The March for Our Lives

Written by Cole Sterr



“Enough is enough.”

“Hey hey, ho ho, the NRA has got to go.”

“No more guns.”

“This is what democracy looks like.”



These are just a few of the many chants that boomed throughout the St. Paul capitol building’s premises during the March for Our Lives rally that occurred on Saturday, March 24, 2018.


As I stood in the midst of the 20,000 person crowd, I found myself tearing up at the magnitude of solidarity, emotions, stories, and empowerment that were all present throughout the day. The passion and fire in the speakers’ voices, the echoing of the chants, the influx of people, and of course, the amount of students that were in attendance showcased what’s at stake for the future of our children, schools, and the rest of the communities in which we live.


I learned about how Stephanie Horowitz, a freshmen at Marjory Stoneman Douglas High School, had to teach herself to play dead to avoid being another victim of gun violence, say goodbye to four of her high school friends, and dwell on the fact that her friend won’t return to that empty desk in one of her classes anytime soon. Instead of worrying about those exams she has to study for or about whether or not that girl she has a crush on will like her back, she is now plagued with having to worry about her safety in school and whether politicians and lawmakers will work to build a safer environment for students like herself who now have to deal with the aftermath of witnessing a school shooting.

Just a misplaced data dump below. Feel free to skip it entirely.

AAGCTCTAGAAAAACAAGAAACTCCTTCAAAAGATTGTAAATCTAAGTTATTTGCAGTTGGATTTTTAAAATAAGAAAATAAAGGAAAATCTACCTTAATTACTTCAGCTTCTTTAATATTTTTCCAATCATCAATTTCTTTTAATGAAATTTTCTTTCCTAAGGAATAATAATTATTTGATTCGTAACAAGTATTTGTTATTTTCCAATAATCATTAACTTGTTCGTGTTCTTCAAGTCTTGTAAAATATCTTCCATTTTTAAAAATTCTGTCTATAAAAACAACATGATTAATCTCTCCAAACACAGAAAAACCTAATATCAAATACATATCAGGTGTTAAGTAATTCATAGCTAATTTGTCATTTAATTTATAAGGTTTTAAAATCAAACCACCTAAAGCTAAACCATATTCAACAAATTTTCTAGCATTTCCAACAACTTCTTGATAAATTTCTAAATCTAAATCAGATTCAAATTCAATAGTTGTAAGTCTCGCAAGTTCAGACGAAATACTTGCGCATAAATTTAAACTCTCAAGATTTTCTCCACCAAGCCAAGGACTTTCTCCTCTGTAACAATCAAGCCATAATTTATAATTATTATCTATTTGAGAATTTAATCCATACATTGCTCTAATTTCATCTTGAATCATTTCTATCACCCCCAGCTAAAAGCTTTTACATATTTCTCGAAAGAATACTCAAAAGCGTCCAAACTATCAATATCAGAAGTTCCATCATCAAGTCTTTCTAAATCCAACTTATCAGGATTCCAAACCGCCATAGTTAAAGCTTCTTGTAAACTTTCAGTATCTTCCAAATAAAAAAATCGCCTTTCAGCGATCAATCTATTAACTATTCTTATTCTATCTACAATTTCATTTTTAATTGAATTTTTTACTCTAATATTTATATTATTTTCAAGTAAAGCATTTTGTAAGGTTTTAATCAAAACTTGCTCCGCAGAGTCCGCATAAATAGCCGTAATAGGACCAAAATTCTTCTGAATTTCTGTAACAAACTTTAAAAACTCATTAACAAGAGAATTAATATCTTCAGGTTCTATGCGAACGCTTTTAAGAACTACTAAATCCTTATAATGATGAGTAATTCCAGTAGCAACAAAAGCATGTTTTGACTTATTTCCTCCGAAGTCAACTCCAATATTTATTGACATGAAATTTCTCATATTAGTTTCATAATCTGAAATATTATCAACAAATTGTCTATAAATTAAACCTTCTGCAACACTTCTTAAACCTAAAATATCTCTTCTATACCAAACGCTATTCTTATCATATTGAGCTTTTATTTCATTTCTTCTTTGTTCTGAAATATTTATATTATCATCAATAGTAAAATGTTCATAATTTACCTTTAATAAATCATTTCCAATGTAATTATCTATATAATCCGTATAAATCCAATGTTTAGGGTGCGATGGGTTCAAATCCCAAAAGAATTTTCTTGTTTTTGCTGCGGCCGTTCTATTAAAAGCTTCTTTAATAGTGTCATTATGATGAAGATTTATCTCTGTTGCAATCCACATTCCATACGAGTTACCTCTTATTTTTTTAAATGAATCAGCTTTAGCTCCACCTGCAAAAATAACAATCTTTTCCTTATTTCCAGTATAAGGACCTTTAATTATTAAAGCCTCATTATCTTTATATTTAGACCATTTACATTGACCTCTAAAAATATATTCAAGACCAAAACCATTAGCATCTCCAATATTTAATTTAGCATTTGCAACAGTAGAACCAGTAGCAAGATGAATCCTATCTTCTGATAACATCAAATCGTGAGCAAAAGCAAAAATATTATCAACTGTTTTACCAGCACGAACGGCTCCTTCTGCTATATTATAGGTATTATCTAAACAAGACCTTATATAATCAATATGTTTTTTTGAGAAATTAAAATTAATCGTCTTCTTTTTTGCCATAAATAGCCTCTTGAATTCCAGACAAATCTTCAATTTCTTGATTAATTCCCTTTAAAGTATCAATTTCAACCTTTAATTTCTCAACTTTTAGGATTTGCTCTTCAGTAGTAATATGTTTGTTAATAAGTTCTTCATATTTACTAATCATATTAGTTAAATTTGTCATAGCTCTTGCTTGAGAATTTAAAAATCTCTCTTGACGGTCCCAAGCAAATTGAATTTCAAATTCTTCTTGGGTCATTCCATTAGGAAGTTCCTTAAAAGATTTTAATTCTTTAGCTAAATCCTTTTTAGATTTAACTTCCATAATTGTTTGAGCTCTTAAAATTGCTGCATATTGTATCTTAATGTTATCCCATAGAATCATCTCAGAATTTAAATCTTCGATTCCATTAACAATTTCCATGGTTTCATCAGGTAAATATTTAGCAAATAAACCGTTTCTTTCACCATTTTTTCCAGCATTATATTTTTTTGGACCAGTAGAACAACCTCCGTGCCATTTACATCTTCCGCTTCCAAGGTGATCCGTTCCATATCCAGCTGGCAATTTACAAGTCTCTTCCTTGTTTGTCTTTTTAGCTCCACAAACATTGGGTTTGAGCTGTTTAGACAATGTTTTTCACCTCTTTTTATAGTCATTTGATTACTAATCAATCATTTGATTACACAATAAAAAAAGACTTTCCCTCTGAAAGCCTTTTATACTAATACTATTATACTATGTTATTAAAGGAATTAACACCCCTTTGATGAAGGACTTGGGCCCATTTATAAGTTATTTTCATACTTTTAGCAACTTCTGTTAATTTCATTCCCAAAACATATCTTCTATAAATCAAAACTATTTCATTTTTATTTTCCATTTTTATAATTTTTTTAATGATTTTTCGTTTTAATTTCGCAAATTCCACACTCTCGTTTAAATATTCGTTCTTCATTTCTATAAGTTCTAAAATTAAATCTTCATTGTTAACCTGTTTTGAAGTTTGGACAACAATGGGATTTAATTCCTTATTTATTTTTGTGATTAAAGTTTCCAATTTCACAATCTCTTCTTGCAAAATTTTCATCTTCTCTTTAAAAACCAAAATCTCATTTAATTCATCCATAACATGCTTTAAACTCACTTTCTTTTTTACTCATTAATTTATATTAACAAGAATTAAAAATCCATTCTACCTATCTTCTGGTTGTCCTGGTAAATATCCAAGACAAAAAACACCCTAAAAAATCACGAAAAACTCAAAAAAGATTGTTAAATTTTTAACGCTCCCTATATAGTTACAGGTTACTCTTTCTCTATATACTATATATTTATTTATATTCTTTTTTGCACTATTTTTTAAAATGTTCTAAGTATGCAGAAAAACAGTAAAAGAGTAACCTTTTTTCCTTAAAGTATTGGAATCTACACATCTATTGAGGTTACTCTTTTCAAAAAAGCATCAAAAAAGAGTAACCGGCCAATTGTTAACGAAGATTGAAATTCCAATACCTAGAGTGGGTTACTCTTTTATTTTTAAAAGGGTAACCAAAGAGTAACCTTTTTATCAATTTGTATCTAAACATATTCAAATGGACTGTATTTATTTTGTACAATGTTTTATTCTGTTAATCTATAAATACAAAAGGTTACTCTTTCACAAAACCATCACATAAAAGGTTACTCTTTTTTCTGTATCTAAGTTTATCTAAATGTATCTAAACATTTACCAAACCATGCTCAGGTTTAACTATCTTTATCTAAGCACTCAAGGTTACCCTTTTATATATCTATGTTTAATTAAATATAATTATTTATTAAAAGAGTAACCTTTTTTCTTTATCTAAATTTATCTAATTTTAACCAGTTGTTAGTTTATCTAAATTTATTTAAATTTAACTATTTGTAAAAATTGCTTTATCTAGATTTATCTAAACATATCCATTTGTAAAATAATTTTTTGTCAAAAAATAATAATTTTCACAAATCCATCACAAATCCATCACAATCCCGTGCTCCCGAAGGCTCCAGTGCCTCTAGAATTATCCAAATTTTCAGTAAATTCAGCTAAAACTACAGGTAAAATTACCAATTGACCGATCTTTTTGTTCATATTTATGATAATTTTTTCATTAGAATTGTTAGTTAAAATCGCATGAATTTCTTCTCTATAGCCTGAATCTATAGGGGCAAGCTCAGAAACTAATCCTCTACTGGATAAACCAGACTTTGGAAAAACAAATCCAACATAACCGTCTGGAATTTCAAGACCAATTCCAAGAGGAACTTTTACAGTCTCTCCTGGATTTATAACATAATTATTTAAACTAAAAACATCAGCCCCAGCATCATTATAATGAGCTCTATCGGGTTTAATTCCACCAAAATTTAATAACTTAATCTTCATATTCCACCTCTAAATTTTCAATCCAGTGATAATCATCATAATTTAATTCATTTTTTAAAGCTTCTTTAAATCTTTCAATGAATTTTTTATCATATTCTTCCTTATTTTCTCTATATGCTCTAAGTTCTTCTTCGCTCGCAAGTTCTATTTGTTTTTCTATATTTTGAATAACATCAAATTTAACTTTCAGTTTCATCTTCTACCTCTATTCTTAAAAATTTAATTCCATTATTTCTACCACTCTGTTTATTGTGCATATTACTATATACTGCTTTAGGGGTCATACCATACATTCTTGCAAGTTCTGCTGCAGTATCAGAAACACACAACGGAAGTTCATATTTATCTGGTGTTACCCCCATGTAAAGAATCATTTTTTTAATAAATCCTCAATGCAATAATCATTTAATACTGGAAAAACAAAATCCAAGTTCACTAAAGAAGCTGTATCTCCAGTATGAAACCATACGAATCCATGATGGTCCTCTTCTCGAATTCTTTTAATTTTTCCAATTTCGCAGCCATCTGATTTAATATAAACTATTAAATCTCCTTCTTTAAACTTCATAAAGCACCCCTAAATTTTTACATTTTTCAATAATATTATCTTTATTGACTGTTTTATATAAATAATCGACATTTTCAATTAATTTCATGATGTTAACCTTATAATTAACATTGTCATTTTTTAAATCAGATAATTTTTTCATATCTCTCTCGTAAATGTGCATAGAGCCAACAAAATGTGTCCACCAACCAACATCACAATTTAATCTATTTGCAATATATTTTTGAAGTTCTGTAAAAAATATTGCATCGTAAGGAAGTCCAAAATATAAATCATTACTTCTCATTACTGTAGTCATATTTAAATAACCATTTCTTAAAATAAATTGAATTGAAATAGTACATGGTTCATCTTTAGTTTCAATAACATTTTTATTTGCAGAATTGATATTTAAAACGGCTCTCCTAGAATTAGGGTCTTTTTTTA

I learned about how University of Minnesota senior Sami Rahamim had to receive the news that his father, Reuven Rahamim, was shot and killed inside his Accent Signage company office after laying off a 13 year employee who opened fire seconds after he lost his job.


I learned about how Minnesota Senate Majority Leader Paul Gazelka won’t think about passing gun control laws because they “do not have the votes to pass” and would only consider “measures that could pass.”


I learned that on average, there has been one school shooting every week this year.


I learned that with the lack of progress being made with our current administration, my mother, who supports my family and me by working as a full-time high school custodian, could be at risk for being a victim of another school shooting. Or the students that I mentored and went to school with back at Menomonee Falls High School could very well experience another school shooting. Or the tiny Catholic elementary school that I attended could very well be on the news for, yet again, another school shooting.


I learned that the March for Our Lives is more than just advocating for gun control. It’s about protecting the lives of our nation’s children. Our students. Our educators. Our church-goers. Our custodians. Our domestic workers. Our business owners. Our society.


Our future.


I am humbled to have been able to participate in the March for Our Lives rally. If you weren’t able to attend or are looking for ways to get involved, you can go to or to learn more about how you can donate and support policy that will act toward gun reform and making the society in which we live safer for all.